Why we don’t talk about prisons in the North Country

Outdoor guide Joe Hackett, novelist Russell Banks, and outdoor reducator and former NYS inmate Brother Yusef Wasi talking at a John Brown lives event in Lake Placid, NY. Photo: Brian Mann

Outdoor guide and former corrections worker Joe Hackett, novelist Russell Banks, and outdoor educator and former NYS inmate Brother Yusef Abdul-Wasi Burgess talking at a John Brown lives event in Lake Placid, NY. Photo: Brian Mann

Here’s one of the raw truths of being a reporter.  Sometimes you tell stories — hopefully rich, involved, compelling stories — and it’s like dropping a stone down a deep well.

Maybe you hear a little distant plink.  Sometimes not even that.

American democracy, after all, is by definition a crowd-sourced affair.

People, not journalists, decide what issues will matter, what concerns will float to the top of the public discourse.  And so it should be.

But that doesn’t mean that a guy like me can’t occasionally shake his fist at the zeitgeist, lamenting those issues that get lifted up and those that get dropped by the wayside.

A case in point is the future of the North Country’s prison industry.  This morning, Natasha Haverty looks at one side-effect of our incarceration boom, the dramatic rise in the number of elderly and even dying inmates behind bars.

Over the last year, as part of our Prison Time media Project series, NCPR has dug in-depth into questions like this one, exploring the region’s four-decade long embrace of incarceration and corrections as a cornerstone industry and a way of life.

We’ve written articles, published on-line histories, broadcast numerous stories, many of which have aired nationally on NPR.  And that work has sparked some discussion, some exchange of ideas.

We’re heartened particularly to see that the group John Brown Lives is moving forward with a series of public discussions of the prison industry.  But the truth is that this remains a largely unacknowledged elephant in the room.

While folks in the North Country fiercely debate tourism railroads and launch massive ad campaigns over 200-acre land swaps –  filling letter to the editor columns, crowding meeting halls, and lighting up blog posts — there is almost no meaningful dialogue about our prison industry.

To be clear, I think those other issues matter, too.  It’s the silence about prisons I’m questioning, not the debate over those other things.

And this silence persists, despite the fact that our corrections system has arguably a much larger impact on our economy, our culture, and the quality of life in our communities.

It is also an industry that comes fraught with moral and ethical gray zones.  What does it mean for a culture of largely white rural New Yorkers to earn their livelihoods locking up a culture of predominately minority urban New Yorkers?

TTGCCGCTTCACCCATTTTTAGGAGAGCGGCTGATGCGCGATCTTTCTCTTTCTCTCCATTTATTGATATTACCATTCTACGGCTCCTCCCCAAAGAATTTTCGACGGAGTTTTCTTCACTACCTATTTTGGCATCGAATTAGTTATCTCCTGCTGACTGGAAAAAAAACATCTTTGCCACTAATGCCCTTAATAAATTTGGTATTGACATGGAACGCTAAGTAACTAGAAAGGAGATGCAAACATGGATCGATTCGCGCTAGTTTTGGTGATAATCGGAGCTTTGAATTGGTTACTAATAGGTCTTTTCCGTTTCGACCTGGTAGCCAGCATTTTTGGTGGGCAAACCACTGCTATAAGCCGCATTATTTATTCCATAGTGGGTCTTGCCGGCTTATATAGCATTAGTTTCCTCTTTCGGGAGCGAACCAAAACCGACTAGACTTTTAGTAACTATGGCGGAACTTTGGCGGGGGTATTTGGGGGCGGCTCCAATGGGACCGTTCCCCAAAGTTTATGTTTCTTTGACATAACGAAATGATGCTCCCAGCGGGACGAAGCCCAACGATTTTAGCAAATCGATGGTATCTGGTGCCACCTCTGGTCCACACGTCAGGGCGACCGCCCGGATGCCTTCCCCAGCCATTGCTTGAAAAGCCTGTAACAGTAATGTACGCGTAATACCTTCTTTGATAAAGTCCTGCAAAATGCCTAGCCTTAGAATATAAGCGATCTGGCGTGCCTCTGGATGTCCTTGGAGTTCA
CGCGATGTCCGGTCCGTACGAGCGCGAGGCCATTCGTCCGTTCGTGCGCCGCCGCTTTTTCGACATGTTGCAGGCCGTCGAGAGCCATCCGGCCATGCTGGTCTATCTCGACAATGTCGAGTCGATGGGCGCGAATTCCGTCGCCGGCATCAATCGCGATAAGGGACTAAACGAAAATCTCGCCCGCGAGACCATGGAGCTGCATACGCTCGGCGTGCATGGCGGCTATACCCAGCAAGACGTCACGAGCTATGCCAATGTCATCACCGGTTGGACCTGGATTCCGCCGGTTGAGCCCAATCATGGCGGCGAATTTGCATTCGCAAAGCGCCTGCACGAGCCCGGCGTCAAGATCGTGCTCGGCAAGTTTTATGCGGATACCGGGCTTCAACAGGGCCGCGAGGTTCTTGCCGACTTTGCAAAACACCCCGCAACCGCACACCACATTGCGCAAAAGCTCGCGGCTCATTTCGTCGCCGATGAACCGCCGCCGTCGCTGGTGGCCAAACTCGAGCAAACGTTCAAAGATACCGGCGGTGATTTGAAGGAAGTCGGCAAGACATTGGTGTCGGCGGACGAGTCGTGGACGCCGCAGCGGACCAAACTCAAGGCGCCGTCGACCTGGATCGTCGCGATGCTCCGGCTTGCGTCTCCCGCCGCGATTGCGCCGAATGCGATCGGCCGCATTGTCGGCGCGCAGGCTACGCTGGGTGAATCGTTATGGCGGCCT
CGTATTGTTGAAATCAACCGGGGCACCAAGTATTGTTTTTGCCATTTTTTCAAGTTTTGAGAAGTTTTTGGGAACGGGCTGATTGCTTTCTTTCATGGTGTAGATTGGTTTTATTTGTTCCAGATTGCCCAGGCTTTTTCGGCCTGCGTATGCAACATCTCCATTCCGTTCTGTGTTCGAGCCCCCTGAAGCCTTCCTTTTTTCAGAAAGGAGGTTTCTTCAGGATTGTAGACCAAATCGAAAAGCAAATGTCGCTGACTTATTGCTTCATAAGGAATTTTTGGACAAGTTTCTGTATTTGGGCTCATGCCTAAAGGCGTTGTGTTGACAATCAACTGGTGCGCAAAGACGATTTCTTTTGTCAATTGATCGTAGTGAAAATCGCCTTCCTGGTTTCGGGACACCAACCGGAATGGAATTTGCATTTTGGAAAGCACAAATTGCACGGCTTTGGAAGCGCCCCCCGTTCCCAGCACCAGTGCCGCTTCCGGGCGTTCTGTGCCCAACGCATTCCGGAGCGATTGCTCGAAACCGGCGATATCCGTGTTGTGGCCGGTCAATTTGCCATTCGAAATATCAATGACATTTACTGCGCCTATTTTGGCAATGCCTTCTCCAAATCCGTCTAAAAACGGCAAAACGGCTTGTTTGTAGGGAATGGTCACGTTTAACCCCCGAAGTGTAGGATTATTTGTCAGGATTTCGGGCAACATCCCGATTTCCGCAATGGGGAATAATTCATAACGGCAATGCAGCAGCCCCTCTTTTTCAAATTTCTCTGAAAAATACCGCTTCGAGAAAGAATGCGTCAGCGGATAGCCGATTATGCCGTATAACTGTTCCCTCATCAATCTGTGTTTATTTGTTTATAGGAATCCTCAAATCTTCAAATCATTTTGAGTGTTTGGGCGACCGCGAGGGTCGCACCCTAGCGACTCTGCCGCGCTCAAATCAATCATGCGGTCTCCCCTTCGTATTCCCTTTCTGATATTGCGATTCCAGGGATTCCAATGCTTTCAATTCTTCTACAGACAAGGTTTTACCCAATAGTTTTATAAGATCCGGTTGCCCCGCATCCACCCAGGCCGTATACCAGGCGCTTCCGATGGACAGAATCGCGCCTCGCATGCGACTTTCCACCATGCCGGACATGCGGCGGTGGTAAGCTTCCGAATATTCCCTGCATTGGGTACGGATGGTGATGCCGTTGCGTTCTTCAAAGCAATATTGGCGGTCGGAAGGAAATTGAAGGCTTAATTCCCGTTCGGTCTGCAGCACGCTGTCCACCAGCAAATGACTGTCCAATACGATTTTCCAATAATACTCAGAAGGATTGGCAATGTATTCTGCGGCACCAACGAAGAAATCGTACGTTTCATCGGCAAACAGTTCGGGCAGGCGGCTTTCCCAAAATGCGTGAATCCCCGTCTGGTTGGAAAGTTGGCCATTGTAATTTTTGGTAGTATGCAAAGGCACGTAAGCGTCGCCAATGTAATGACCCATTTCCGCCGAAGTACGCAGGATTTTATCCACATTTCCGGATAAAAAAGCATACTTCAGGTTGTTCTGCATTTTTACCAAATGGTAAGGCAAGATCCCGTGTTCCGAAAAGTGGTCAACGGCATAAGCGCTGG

What does it mean when our economic well-being becomes entangled with things like the controversial war on drugs, policing practices like ‘stop and frisk’, and the New York’s complicated racial politics?

The silence that shrouds our prison-centered way of life is particularly odd, given the fact that the industry is changing fast, with correctional facilities closing and prison guards from our region struggling with new uncertainties.

But maybe it’s not so odd.  I’ve spoken to many corrections officers who say they’re proud of their work, and feel that they’re providing an important public service, but they also don’t have much interest in talking about their trade.

Life behind bars — for COs as well as inmates — is just too messy, and at times too ugly.  Better to leave that stuff at work.

Similarly, many politicians in the North Country understand that basing our economic well-being on prisons and on policy decisions in Albany is a tricky and unsatisfying and morally ambiguous formula for the future.

But they just don’t see many options.  And they don’t see much value in talking about it.

Here’s why I think this discussion does matter.

For one thing, it’s time to ask whether our North Country prisons are actually doing what society wants them to do.

Do Dannemora and Ogdensburg Correctional and FCI Ray Brook actually help “correct” inmates, so that when they return to society they have the skills that they (and we) need?

Studies show that a huge proportion of inmates suffer mental illness, drug addiction, or serious physical ailments.  Are we using their time behind bars to help them confront those problems?

On the other side of the equation, if we are going to steadily dismantle the North Country’s prison industry one facility at a time, don’t the region’s communities deserve to have a long-range plan, a discussion of the cumulative regional impacts?

As the state shuts down corrections facilities here, with two more slated to go next year, and hires fewer-and-fewer corrections officers, surely there should be some larger discussion of reinvestment, re-purposing, and economic revitalization?

The bottom line?  I think we’ve all made it a habit not to talk about this particular industry, this particular facet of North Country life.  The prisons themselves are often located in places that are out of sight and therefore out of mind.

I think it’s time to rethink that.  It’s time to ask questions, even when they don’t have easy or comfortable answers.

It’s time for community leaders and corrections officers and unions and, yes, even inmates themselves and their families who visit our region, to talk more openly about prisons and their role in our towns and their future.

The Prison Time Media Project will wrap up in a couple of months.  My hope as a journalist is that the conversation will only just be getting started.

 

 

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